CUSOs and vendors agree that mergers in the credit union industry continue to have an impact on their business models, but it's not necessarily a negative one.
"There are fewer potential clients, but there are bigger potential clients," said William McGuire, CEO of McGuire Performance Solutions Inc. in Scottsdale, Ariz. "There's a zillion credit unions out there, but so many are so small they're too little to afford some services. Overall I think the trend is going to be positive. We sell technical solutions. I can get down to a certain price but not to the point a $10 million credit union can afford."
Progressive credit unions are more likely than conservative credit unions to invest in a CUSO. Therefore, in most mergers, the surviving credit union is more likely than the credit union that merged into it to have a CUSO and to continue to invest in CUSOs, said Dennis Dollar, principal partner for Dollar Associates LLC in Birmingham, Ala.
"Certainly the growing trend of mergers among larger credit unions will increase the likelihood of CUSO investment because many of these larger credit unions already see the value in CUSOs and will now have their CUSO investment limits increased in actual dollar availability because of the merger," Dollar said.
David McConney, executive vice president of client services for Harland Financial Solutions in Orlando, Fla., said fewer opportunities means more competition among vendors.
The solution, he said, has been to focus on pricing products competitively and making sure existing clients know what his company's software can do for them.
Jay Johnson, executive vice president of Callahan & Associates, said many CUSOs see this time as a prime opportunity to step in and be more hands-on with their CU clients.
"Some vendors may be trying to understand a little better how their clients are doing as a whole, and as individual institutions, and saying, 'Maybe we can help them, and maybe there are ways we can help support them and how they are growing, and help change the direction of some of their results,'" he said. He added that now might be the time for vendors to approach their clients with ideas of ways to help make things better for them.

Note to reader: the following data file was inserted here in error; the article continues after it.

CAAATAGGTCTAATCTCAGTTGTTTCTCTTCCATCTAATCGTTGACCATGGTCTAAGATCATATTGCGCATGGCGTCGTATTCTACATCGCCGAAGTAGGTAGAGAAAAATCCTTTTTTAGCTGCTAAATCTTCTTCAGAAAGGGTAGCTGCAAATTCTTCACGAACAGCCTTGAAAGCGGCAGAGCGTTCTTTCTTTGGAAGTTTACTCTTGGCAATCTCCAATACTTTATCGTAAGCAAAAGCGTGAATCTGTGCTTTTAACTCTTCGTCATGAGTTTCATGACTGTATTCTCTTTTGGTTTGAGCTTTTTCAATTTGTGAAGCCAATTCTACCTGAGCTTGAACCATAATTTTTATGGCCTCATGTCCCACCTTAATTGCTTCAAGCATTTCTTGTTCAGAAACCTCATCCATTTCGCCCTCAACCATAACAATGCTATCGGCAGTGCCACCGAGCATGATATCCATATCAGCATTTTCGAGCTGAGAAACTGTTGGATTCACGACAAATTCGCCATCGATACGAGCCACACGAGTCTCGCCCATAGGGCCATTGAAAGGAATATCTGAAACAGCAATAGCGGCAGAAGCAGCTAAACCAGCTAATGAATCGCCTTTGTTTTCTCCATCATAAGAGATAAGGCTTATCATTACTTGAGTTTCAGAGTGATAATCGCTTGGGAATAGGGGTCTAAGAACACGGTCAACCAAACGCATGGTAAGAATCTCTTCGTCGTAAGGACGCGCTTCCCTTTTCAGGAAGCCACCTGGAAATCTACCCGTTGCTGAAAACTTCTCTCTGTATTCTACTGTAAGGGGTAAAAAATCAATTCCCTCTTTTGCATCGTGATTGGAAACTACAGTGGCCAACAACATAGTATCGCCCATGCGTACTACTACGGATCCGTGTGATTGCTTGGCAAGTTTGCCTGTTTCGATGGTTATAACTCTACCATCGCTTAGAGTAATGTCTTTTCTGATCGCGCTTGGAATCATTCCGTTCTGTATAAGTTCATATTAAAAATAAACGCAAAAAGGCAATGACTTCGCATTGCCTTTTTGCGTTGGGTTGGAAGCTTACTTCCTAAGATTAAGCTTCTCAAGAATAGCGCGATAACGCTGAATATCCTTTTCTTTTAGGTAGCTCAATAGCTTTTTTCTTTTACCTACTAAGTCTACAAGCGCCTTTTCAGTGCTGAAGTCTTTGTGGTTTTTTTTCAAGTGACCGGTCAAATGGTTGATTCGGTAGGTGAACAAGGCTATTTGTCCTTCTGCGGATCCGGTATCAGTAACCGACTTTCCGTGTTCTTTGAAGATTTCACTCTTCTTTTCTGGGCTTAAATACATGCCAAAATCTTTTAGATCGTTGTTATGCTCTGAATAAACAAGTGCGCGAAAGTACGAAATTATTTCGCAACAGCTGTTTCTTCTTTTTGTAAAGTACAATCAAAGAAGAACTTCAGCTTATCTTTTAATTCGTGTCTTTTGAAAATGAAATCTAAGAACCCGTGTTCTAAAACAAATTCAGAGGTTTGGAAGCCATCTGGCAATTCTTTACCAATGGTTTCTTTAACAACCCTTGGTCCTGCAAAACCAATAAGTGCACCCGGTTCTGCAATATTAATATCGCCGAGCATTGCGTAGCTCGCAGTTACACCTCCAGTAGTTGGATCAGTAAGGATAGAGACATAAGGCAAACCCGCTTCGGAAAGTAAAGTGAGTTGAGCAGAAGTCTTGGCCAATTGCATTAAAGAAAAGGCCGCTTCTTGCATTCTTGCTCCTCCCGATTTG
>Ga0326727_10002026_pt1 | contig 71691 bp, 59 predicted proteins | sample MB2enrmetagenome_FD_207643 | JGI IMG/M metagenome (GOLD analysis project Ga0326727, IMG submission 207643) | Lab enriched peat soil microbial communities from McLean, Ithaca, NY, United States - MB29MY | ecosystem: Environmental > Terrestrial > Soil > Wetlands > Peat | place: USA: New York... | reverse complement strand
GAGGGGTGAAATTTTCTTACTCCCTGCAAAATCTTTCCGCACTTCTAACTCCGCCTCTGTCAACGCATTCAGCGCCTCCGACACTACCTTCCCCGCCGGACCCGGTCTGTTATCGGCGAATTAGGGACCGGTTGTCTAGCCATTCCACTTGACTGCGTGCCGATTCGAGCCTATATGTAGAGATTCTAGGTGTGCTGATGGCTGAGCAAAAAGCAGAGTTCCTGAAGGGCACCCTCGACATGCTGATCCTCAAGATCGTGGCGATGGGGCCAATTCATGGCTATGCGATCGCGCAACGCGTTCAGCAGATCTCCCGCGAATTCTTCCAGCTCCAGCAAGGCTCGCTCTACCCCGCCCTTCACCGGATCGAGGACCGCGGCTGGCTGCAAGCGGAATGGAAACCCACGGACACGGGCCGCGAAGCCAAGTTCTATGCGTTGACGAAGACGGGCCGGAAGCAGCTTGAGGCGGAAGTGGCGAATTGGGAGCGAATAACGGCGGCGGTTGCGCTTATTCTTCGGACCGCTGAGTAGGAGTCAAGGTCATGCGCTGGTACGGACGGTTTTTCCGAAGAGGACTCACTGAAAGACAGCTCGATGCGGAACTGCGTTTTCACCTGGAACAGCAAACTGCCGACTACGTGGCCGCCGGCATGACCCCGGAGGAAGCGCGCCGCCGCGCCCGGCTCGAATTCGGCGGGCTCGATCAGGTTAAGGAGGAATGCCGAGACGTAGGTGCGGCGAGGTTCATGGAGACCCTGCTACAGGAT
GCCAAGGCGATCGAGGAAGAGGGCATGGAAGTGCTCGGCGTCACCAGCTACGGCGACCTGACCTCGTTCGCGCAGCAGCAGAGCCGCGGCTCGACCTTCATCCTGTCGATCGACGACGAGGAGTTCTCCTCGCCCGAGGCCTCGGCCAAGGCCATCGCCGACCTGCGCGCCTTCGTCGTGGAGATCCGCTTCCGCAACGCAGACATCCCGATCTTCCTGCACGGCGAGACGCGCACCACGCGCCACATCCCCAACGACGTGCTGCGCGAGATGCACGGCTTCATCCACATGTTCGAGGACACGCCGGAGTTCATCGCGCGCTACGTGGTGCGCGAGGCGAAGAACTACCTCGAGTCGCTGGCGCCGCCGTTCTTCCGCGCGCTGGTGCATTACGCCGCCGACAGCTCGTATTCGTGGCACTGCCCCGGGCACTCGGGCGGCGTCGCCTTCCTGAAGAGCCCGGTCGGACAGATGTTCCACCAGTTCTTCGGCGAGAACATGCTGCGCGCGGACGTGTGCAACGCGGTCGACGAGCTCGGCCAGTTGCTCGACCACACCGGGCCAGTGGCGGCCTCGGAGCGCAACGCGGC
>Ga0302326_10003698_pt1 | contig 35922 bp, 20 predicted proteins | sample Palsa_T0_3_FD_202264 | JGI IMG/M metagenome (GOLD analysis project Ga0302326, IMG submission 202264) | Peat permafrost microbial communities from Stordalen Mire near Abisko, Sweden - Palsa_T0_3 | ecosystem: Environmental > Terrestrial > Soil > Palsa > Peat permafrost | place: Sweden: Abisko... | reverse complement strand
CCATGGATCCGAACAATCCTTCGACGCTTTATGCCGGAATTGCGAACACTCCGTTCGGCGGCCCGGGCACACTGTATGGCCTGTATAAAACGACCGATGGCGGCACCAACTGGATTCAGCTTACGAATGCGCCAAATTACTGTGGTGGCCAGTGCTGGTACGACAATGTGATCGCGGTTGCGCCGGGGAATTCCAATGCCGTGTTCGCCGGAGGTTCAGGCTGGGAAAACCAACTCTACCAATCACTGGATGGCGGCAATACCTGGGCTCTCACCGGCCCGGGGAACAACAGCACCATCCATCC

Credit union vendor Symitar markets two core systems: Episys, which is targeted at credit unions with more than $50 million in assets, and Cruise, which is targeted at credit unions with less than $50 million assets.
"The market for Episys is actually growing," said John San Filippo, marketing manager for Symitar. "That's a good thing. And although the market for Cruise is shrinking, there are still a lot of credit unions in that space. So that's good, too."
For Symitar, a merger can either mean retaining a client or losing a client. San Filippo explained that when a Symitar credit union merges with a non-Symitar credit union, the resulting CU usually stays with Symitar. However, he pointed out, Symitar effectively loses a customer when two of its clients merge.
"That's one less credit union that pays annual maintenance, and one less credit union to buy additional products and services," he said.
Lisa Renner, CEO for CU Holding Co. LLC. in Lenexa, Kan., agreed with Johnson that CUSOs and vendors now have a huge opportunity to make a difference for their clients.
"We could stand to be more proactive and help credit unions that are struggling even more," she said. "One thing we try to promote is 'Buy CUSO when you can.' Why spend your members' money outside the industry? First look inside and try to keep your money in the industry. It may not always be a solution but at least look there before going outside."
Renner noted that credit unions are currently putting about $2 billion toward supporting CUSOs, and 32% of credit unions have a financial tie to a CUSO.